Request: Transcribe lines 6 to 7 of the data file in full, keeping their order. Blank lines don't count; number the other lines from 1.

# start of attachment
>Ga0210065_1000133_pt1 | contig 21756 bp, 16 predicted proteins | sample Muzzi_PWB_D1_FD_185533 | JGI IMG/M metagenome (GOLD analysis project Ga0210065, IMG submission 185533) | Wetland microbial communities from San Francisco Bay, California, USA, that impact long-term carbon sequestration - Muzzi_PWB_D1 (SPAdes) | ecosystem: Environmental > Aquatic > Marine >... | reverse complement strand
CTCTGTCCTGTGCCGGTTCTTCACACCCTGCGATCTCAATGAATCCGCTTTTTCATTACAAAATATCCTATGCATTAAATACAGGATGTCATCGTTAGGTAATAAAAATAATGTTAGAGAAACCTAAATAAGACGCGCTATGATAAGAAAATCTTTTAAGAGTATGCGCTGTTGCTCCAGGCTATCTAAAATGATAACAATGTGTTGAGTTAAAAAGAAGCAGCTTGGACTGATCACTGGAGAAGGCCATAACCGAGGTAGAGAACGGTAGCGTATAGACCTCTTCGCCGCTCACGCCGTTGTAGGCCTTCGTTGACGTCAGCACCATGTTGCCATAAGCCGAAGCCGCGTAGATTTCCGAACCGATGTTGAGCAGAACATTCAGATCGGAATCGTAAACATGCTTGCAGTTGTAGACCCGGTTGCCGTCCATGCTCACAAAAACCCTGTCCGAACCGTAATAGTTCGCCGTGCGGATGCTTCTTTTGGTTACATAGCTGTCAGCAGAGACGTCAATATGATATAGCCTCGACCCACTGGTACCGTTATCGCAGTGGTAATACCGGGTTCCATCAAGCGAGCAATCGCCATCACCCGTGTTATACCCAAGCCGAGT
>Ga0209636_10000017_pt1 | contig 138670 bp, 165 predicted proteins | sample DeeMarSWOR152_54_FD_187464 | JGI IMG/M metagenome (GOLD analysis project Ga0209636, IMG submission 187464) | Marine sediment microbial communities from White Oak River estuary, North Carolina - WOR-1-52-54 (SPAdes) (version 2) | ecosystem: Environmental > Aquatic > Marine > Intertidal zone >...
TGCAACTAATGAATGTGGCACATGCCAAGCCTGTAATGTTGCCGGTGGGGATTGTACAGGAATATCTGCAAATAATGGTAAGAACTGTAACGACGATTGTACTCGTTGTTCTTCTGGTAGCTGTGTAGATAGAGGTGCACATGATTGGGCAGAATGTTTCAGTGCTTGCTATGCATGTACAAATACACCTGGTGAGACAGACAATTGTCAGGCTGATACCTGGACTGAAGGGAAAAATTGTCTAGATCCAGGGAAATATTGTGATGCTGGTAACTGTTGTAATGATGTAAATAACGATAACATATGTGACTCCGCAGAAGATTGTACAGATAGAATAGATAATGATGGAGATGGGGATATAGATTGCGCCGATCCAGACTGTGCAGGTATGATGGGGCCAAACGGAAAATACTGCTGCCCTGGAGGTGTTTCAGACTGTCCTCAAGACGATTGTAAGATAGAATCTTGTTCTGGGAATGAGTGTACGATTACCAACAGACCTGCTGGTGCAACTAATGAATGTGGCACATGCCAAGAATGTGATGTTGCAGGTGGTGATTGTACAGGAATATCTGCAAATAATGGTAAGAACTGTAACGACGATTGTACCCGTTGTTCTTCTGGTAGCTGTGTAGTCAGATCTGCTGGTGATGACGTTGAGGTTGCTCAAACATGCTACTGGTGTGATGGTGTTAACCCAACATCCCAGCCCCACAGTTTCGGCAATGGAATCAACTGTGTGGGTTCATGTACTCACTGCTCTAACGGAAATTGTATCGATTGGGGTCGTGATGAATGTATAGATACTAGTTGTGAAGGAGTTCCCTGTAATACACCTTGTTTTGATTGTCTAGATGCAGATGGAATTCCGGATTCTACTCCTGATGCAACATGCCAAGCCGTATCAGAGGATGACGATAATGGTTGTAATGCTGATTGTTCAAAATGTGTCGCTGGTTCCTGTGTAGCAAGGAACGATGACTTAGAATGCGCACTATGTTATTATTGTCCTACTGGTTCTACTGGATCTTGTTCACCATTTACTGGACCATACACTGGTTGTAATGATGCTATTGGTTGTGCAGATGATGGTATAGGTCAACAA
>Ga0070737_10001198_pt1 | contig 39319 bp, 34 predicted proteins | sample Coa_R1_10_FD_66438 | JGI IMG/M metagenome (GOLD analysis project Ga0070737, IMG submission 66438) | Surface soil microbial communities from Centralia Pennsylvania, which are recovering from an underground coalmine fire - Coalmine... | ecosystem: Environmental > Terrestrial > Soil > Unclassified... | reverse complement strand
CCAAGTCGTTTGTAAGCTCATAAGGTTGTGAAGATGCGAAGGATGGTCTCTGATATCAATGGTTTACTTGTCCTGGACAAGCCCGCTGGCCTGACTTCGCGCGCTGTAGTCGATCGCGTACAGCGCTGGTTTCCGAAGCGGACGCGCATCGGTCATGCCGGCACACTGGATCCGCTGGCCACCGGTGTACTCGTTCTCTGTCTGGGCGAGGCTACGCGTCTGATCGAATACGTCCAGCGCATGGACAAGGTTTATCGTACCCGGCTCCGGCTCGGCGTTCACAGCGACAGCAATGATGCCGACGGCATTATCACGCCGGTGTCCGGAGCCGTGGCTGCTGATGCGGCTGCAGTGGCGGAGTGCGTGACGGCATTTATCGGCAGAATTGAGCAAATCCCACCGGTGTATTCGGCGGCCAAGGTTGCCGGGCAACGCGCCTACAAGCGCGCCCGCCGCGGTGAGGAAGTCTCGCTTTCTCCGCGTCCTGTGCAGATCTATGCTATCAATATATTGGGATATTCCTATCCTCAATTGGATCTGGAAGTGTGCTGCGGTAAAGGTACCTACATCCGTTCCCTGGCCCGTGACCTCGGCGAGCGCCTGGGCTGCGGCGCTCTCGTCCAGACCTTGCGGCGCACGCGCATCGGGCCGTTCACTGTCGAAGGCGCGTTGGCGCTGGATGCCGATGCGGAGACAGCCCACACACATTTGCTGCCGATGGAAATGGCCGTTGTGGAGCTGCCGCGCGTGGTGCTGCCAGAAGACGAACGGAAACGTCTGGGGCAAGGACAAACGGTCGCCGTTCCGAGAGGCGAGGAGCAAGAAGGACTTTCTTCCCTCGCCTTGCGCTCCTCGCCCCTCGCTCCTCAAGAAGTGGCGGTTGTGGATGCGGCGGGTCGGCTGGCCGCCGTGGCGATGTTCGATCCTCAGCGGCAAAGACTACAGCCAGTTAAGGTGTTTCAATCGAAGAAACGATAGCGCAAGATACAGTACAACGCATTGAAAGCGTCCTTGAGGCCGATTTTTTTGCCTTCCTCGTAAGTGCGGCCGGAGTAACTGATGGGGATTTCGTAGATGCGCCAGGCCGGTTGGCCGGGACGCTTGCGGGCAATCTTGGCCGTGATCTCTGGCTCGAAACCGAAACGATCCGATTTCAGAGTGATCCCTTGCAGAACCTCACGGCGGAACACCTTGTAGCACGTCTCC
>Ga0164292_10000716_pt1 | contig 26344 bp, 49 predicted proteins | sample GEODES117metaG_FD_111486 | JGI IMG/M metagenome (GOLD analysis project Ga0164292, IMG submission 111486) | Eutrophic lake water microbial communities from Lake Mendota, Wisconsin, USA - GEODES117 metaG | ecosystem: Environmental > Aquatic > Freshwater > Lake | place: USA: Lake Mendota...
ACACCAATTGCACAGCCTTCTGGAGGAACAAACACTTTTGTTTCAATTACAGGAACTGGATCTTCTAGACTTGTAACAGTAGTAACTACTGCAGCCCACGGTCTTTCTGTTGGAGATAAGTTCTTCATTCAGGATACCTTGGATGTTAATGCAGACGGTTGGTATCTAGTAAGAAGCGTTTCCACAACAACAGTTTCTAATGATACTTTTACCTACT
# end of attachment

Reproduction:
CCAAGTCGTTTGTAAGCTCATAAGGTTGTGAAGATGCGAAGGATGGTCTCTGATATCAATGGTTTACTTGTCCTGGACAAGCCCGCTGGCCTGACTTCGCGCGCTGTAGTCGATCGCGTACAGCGCTGGTTTCCGAAGCGGACGCGCATCGGTCATGCCGGCACACTGGATCCGCTGGCCACCGGTGTACTCGTTCTCTGTCTGGGCGAGGCTACGCGTCTGATCGAATACGTCCAGCGCATGGACAAGGTTTATCGTACCCGGCTCCGGCTCGGCGTTCACAGCGACAGCAATGATGCCGACGGCATTATCACGCCGGTGTCCGGAGCCGTGGCTGCTGATGCGGCTGCAGTGGCGGAGTGCGTGACGGCATTTATCGGCAGAATTGAGCAAATCCCACCGGTGTATTCGGCGGCCAAGGTTGCCGGGCAACGCGCCTACAAGCGCGCCCGCCGCGGTGAGGAAGTCTCGCTTTCTCCGCGTCCTGTGCAGATCTATGCTATCAATATATTGGGATATTCCTATCCTCAATTGGATCTGGAAGTGTGCTGCGGTAAAGGTACCTACATCCGTTCCCTGGCCCGTGACCTCGGCGAGCGCCTGGGCTGCGGCGCTCTCGTCCAGACCTTGCGGCGCACGCGCATCGGGCCGTTCACTGTCGAAGGCGCGTTGGCGCTGGATGCCGATGCGGAGACAGCCCACACACATTTGCTGCCGATGGAAATGGCCGTTGTGGAGCTGCCGCGCGTGGTGCTGCCAGAAGACGAACGGAAACGTCTGGGGCAAGGACAAACGGTCGCCGTTCCGAGAGGCGAGGAGCAAGAAGGACTTTCTTCCCTCGCCTTGCGCTCCTCGCCCCTCGCTCCTCAAGAAGTGGCGGTTGTGGATGCGGCGGGTCGGCTGGCCGCCGTGGCGATGTTCGATCCTCAGCGGCAAAGACTACAGCCAGTTAAGGTGTTTCAATCGAAGAAACGATAGCGCAAGATACAGTACAACGCATTGAAAGCGTCCTTGAGGCCGATTTTTTTGCCTTCCTCGTAAGTGCGGCCGGAGTAACTGATGGGGATTTCGTAGATGCGCCAGGCCGGTTGGCCGGGACGCTTGCGGGCAATCTTGGCCGTGATCTCTGGCTCGAAACCGAAACGATCCGATTTCAGAGTGATCCCTTGCAGAACCTCACGGCGGAACACCTTGTAGCACGTCTCC
>Ga0164292_10000716_pt1 | contig 26344 bp, 49 predicted proteins | sample GEODES117metaG_FD_111486 | JGI IMG/M metagenome (GOLD analysis project Ga0164292, IMG submission 111486) | Eutrophic lake water microbial communities from Lake Mendota, Wisconsin, USA - GEODES117 metaG | ecosystem: Environmental > Aquatic > Freshwater > Lake | place: USA: Lake Mendota...